Prime Minister Mark Rutte’s government resigned on Friday, accepting responsibility for wrongful accusations of fraud by the tax authorities that drove thousands of families to financial ruin, often on the basis of ethnicity.
The cabinet would remain in place for now in a caretaker capacity to manage the coronavirus crisis, Rutte said. He then rode his bike to King Willem-Alexander’s 17th century baroque Huis Ten Bosch palace in The Hague to discuss his resignation.
An election has already been scheduled for March 17 at the end of Rutte’s third term.
“This is about tens of thousands of parents who were crushed under the wheels of the state,” Rutte told journalists. “There can be no doubt, this is a colossal stain.”
A parliamentary inquiry found last month that officials at the tax service had wrongly accused families of fraud over childcare subsidies, causing an “unprecedented injustice”.
Around 10,000 families had been forced to repay tens of thousands of euros each, in some cases leading to unemployment, bankruptcies and divorces. Many of the families were targeted based on their ethnic origin or dual nationalities, the tax office said last year.
“It is never acceptable for someone to feel they are being discriminated against based on nationality, race, gender, or sexual (orientation),” Rutte said. “It is absolutely unacceptable in a law-based state.”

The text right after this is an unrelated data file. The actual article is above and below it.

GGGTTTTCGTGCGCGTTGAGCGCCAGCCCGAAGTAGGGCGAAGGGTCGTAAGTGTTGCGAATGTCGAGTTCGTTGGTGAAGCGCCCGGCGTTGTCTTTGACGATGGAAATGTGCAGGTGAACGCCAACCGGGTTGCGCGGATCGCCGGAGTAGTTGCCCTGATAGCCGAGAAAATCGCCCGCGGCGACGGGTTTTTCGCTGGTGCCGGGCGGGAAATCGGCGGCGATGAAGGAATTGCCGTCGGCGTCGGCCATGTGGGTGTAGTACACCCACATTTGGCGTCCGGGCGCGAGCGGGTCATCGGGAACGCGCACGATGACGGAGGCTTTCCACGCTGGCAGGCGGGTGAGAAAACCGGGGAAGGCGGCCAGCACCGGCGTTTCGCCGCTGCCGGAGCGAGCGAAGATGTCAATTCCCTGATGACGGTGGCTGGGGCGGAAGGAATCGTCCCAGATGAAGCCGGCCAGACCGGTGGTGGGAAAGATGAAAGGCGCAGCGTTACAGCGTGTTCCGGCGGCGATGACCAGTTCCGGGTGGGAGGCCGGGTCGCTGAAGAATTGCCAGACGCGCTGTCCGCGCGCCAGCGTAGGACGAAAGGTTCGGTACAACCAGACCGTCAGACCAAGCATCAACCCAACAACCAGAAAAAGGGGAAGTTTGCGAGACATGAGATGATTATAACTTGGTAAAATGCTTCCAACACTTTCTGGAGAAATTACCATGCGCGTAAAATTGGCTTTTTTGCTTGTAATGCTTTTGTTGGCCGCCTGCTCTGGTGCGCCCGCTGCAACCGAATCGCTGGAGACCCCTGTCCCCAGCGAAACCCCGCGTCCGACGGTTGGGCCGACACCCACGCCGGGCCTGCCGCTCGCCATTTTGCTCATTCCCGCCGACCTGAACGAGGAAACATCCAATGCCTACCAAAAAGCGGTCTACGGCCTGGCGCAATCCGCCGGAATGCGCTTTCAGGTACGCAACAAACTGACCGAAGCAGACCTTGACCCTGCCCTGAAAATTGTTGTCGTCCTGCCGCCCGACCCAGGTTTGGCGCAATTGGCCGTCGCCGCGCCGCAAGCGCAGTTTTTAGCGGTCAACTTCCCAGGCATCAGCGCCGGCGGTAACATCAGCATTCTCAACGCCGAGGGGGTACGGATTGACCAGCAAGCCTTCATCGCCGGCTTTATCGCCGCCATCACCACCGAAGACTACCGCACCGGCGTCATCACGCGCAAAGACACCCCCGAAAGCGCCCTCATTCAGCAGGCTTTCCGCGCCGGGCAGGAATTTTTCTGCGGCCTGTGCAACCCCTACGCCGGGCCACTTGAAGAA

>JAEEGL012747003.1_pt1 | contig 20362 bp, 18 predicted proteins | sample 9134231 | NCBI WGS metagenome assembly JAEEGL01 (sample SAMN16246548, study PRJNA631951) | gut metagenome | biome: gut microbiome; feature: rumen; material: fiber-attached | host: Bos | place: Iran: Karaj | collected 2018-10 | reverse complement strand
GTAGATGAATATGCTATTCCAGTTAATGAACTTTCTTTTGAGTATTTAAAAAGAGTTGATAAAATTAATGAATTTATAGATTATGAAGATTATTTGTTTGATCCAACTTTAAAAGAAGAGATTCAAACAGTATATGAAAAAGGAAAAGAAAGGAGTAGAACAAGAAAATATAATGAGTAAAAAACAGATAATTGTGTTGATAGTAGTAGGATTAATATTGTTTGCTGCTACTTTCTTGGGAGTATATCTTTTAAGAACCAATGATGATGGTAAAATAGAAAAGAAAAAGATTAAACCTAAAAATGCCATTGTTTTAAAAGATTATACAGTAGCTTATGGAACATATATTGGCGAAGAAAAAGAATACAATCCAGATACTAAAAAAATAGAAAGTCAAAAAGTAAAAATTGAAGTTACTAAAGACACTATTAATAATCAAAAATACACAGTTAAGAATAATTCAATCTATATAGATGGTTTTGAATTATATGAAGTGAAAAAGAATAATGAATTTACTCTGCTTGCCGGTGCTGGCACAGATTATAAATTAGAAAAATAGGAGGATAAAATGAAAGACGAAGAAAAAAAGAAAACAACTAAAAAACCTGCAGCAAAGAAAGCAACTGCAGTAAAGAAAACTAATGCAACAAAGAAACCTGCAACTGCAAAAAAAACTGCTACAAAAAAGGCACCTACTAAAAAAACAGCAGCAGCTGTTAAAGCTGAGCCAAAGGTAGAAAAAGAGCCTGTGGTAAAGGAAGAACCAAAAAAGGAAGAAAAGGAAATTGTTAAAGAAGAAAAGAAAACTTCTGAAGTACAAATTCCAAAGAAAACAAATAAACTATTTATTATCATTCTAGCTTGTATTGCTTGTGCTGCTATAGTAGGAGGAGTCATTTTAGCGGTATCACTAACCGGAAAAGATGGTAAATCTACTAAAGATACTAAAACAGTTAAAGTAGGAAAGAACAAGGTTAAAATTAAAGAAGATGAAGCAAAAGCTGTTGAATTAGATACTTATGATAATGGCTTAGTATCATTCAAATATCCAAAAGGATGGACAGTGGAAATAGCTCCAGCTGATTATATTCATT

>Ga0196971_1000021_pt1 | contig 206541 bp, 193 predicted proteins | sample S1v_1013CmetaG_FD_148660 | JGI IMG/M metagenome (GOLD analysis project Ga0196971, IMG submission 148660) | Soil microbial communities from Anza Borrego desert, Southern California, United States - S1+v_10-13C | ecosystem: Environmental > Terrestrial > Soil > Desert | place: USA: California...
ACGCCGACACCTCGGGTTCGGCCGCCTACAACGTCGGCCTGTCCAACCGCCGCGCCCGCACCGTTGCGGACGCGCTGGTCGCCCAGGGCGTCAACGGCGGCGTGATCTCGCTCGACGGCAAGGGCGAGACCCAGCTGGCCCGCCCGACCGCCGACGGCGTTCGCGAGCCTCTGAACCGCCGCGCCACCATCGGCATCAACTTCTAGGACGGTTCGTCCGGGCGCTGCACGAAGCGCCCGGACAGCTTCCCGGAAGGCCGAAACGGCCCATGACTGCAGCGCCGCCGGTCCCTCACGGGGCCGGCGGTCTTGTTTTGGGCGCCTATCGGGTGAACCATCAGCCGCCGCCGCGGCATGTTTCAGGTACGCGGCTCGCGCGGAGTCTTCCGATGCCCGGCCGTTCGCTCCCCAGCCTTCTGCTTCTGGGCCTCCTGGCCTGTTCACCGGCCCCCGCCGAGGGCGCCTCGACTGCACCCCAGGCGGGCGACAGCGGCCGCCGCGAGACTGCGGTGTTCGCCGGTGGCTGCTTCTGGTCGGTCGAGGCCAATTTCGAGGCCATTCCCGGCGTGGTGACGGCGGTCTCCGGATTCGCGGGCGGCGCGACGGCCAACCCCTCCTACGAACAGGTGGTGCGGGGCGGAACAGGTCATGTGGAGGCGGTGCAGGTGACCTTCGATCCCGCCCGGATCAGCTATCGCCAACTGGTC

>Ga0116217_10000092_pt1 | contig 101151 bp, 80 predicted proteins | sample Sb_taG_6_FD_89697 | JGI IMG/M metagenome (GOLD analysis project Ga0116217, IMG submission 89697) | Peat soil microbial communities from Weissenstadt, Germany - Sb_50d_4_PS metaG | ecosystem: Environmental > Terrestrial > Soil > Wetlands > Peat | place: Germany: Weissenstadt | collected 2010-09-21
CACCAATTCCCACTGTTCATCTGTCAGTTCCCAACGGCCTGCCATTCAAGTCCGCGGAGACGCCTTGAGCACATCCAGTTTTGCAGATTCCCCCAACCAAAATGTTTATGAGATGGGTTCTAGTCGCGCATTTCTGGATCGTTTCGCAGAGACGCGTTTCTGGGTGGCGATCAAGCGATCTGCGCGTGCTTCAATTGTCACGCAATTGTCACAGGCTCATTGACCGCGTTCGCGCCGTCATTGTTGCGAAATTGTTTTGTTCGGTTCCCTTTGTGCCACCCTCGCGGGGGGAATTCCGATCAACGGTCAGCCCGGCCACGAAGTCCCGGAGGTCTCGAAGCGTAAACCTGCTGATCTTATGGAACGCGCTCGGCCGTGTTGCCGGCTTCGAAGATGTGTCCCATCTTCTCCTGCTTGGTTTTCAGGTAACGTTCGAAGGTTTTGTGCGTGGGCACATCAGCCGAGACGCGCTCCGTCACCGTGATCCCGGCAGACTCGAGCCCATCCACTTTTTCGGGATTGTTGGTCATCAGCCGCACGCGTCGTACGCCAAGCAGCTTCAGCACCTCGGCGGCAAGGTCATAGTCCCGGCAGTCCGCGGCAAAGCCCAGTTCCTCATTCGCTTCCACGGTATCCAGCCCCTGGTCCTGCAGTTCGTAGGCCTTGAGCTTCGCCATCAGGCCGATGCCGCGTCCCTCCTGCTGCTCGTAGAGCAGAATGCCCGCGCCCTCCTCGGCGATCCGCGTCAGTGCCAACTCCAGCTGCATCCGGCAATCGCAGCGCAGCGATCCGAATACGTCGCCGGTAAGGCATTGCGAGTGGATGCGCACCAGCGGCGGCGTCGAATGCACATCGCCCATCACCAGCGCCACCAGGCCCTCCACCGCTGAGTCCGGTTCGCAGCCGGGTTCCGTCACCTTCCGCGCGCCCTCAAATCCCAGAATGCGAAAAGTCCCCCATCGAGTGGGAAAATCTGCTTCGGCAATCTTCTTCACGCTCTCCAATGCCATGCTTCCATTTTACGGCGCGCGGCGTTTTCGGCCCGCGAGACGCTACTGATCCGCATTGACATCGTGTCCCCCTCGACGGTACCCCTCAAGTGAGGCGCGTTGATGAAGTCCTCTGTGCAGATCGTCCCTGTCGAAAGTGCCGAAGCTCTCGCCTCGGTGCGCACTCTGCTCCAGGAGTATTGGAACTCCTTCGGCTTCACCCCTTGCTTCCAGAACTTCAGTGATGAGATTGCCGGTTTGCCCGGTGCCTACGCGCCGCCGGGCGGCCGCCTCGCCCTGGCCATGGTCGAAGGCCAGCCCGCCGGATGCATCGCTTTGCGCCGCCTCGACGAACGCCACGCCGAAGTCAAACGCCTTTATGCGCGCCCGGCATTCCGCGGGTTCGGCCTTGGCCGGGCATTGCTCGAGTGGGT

Orlando Kadir, an attorney representing around 600 families in a lawsuit against politicians, said people had been targeted “as a result of ethnic profiling by bureaucrats who picked out their foreign-looking names”.
According to former ruling People’s Party for Freedom and Democracy (VVD) MP and European Council on Foreign Relations spokesman, Han ten Broeke, the parliamentary inquiry’s “extremely harsh” conclusions described the tax authorities’ abuse of power as “unrivalled.”
Ten Broeke, who served as MP between 2006 and 2018, the childcare subsidy system was prone to fraud, but it fell victim to a clampdown Dutch authorities had ordered on fraudulent claims in a different social benefit programme.
That programme was addressed to people with low income and it was exploited by people from other EU countries.
However, the clampdown gradually widened, leading to a bureaucratic and inhumane execution of the rules, ten Broeke said.
Socially vulnerable families ended up with thousands of euros in personal debt to the state but in many cases the tax authorities were wrong, he said.
But ten Broeke does not expect the affair to have a political cost on any party, even on the ruling VVD, because all parties had a hand in the scandal since social benefits in the Netherlands are the result of political compromise.
The crisis comes with the Netherlands in the midst of the toughest lockdown of the COVID-19 pandemic, and Rutte considering even more curbs as infections surge.
Even though public support for the government’s COVID-19 measures has dipped sharply in recent weeks, Rutte’s VVD is still riding high in public opinion polls ahead of the March election.
Rutte, in power since 2010, has been on course for a fourth term, with his party projected to take just under 30% of the vote, more than twice that seen going to the second placed PVV, the anti-Islam party of Geert Wilders.